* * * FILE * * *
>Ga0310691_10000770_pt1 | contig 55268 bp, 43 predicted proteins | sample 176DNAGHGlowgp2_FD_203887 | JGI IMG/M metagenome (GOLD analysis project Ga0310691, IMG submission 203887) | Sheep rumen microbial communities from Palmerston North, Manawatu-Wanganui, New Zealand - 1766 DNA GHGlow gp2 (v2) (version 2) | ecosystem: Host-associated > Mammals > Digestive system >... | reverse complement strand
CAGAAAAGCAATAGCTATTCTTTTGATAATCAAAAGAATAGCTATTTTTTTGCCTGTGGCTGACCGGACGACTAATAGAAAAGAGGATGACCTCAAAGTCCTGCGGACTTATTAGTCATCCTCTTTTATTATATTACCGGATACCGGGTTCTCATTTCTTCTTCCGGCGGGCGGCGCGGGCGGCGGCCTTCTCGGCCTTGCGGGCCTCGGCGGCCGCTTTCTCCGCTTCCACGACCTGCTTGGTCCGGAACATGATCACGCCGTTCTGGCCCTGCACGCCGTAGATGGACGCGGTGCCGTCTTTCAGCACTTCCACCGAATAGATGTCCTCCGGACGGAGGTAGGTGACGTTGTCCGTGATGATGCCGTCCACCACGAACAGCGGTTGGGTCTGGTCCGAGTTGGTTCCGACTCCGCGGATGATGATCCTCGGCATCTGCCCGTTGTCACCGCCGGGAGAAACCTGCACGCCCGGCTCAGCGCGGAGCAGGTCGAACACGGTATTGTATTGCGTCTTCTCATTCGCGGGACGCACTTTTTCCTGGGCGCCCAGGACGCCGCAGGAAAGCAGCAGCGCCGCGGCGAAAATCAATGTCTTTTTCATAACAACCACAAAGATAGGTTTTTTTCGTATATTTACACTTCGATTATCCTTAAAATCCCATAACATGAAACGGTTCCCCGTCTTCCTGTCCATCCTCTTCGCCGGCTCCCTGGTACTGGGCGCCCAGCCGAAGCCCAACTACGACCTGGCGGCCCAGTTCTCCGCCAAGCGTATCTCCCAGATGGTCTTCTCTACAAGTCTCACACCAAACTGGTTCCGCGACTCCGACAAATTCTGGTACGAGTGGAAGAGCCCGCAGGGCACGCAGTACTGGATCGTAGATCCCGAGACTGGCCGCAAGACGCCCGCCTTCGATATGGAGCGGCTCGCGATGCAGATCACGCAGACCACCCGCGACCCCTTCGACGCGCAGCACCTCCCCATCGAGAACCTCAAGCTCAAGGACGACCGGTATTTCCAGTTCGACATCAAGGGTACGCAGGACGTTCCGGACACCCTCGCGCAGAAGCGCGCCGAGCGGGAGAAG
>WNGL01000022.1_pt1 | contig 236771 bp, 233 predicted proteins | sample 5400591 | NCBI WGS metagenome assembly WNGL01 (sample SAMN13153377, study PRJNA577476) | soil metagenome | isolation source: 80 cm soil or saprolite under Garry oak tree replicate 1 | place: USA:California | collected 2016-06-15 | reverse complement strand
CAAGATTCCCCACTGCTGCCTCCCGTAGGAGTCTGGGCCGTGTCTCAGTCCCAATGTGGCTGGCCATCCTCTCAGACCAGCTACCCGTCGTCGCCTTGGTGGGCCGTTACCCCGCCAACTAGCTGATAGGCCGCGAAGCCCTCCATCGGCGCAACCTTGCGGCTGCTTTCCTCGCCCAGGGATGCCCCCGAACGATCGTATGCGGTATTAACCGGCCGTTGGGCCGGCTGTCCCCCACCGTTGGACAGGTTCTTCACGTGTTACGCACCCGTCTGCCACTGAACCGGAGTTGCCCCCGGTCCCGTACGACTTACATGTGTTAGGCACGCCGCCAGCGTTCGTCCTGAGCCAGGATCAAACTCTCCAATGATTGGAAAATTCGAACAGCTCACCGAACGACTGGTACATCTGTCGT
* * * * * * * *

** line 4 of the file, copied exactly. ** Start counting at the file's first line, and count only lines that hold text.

CAAGATTCCCCACTGCTGCCTCCCGTAGGAGTCTGGGCCGTGTCTCAGTCCCAATGTGGCTGGCCATCCTCTCAGACCAGCTACCCGTCGTCGCCTTGGTGGGCCGTTACCCCGCCAACTAGCTGATAGGCCGCGAAGCCCTCCATCGGCGCAACCTTGCGGCTGCTTTCCTCGCCCAGGGATGCCCCCGAACGATCGTATGCGGTATTAACCGGCCGTTGGGCCGGCTGTCCCCCACCGTTGGACAGGTTCTTCACGTGTTACGCACCCGTCTGCCACTGAACCGGAGTTGCCCCCGGTCCCGTACGACTTACATGTGTTAGGCACGCCGCCAGCGTTCGTCCTGAGCCAGGATCAAACTCTCCAATGATTGGAAAATTCGAACAGCTCACCGAACGACTGGTACATCTGTCGT